|Evett, Steven - Steve|
Submitted to: Agronomy Journal
Publication Type: Peer Reviewed Journal
Publication Acceptance Date: 2/25/1998
Publication Date: N/A
Citation: N/A Interpretive Summary: A farmer may not have the same type of soil throughout the fields that he farms. One area may be sandy, which doesn't hold much water for the crop to use; another might have clay, which holds water but may not release it to the crop easily; or there may be silt, which holds water and releases it easily. With the control provided by Global Positioning System (GPS) technology, information about the best management strategies to deal with field variability would be invaluable. We grew corn in three different soil types under the same environmental conditions for three years. The soils were a sandy loam, a clay loam, and a silt loam. The corn received different amounts of water, ranging from applications less than the normal rainfall amount received during the growing season to applications slightly greater than the amount of water being used by the crop. The corn in the silt loam produced the highest grain yields under all water applications. If the corn in the clay loam received a lot of water, it would also produc high grain yields, but greatly reduced its yields when water was limited because it didn't use all the water stored in the soil. The corn in the sandy loam did not produce as high of grain yield as the crops in the other two soils, even when it received a lot of water. This may be due to the coarse sand structure which affected its rooting, and the low water holding capacity of the soil. This information will help farmers decide how to vary irrigation applications, enhance soil quality, and possibly modify fertilization to produce the highest yields.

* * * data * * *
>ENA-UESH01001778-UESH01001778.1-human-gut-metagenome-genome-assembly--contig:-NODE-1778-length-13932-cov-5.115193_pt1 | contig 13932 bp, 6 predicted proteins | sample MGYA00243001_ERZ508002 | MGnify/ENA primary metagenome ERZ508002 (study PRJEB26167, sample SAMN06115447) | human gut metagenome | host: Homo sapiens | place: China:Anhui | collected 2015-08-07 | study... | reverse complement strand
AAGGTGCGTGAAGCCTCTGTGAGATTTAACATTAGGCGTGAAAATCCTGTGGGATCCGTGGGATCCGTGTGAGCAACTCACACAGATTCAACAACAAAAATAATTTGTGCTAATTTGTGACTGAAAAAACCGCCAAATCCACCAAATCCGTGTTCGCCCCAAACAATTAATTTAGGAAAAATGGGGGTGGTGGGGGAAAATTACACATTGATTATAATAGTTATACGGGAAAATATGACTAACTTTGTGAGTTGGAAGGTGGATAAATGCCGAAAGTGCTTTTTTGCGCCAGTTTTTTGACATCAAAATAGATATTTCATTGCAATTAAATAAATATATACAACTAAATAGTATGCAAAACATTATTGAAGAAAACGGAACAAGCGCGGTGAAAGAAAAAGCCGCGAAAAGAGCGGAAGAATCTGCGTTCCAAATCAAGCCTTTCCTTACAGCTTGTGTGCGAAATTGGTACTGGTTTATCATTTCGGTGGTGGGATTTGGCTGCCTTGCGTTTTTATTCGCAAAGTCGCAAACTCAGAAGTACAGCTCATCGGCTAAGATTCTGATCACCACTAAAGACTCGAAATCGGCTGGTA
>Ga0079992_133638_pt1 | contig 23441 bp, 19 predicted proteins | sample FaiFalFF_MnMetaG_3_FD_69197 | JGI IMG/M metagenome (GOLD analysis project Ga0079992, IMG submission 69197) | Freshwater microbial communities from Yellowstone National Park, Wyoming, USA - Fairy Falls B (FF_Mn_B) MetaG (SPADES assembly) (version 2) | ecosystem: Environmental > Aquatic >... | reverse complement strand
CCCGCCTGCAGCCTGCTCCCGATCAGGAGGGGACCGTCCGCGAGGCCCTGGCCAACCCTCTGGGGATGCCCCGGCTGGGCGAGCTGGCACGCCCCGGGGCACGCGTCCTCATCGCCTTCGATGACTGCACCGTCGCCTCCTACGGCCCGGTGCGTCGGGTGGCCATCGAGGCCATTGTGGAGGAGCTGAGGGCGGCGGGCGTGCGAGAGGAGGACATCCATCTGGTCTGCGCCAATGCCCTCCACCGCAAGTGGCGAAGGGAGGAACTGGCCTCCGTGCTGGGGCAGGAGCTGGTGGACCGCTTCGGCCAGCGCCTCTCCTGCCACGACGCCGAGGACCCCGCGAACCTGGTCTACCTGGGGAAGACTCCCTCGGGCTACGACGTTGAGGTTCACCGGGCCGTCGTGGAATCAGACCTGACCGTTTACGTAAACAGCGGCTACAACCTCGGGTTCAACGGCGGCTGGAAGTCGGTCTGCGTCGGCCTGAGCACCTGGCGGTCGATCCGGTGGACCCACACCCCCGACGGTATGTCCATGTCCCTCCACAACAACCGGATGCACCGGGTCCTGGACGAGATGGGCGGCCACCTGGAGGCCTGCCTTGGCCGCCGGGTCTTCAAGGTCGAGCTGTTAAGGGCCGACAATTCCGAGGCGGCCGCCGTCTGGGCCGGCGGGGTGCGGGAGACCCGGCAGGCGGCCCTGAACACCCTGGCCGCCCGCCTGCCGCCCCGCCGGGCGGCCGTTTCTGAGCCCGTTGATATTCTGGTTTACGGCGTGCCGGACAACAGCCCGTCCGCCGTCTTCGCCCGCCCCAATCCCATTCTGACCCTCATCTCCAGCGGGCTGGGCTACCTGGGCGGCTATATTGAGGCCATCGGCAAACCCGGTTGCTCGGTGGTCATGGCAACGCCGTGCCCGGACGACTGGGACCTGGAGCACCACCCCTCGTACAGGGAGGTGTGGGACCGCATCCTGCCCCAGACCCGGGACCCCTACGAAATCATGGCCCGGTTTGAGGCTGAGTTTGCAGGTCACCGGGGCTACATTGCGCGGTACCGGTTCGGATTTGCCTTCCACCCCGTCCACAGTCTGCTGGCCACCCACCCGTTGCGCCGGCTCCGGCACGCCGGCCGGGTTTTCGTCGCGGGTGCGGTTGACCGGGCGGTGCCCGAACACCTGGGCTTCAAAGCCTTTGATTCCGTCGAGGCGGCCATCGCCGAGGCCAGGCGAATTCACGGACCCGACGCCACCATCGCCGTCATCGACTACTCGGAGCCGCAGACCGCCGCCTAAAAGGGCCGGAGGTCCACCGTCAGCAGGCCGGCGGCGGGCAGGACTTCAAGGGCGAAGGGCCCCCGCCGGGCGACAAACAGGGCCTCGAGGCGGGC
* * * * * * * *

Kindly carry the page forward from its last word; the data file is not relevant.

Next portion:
Technical Abstract: Different soil types that occur within a farming unit present a management challenge to producers. We conducted three experiments (1994-96) to determine the influence of soil type and different irrigation levels on short season corn (Zea mays L.) water use and yield. Corn was planted in 0.75-m spaced rows with 4 plants (pl) m**-2 (1994, 1995) and 5.3 pl m**-2 (1996) at Bushland, TX. The crops were grown in lysimeters containing monolithic soil cores of silty clay loam, silt loam, and fine sandy loam that were located at a rain shelter facility. In 1994, the soils were at field capacity initially and received irrigation treatments equivalent to 75% or 25% of normal rainfall (200 mm) for the cropping period. In 1995, the soils contained about 280 mm plant available water (PAW) at planting, and received irrigation treatments equivalent to 100% to 60% of normal rainfall. In 1996, the soils contained about 250 mm PAW initially, and received supplemental weekly irrigation applications equivalent to 110, 80 50, and 20% of measured evapotranspiration (ET). The crops in the silt loam had significantly higher ET, grain yield, total biomass, and seed number in all three years compared with the crops in the two other soil types, for which grain and biomass yields were similar. The soil type/irrigation treatment interaction was significant for ET in 1996, because the crop in the clay loam extracted less water from the lower soil profile under reduced irrigation compared with the other two soils. Even under well-watered conditions, the crop in the sandy loam had 10% lower leaf area index compared with the other two soils. Soil type affected both water use and yield of short season corn.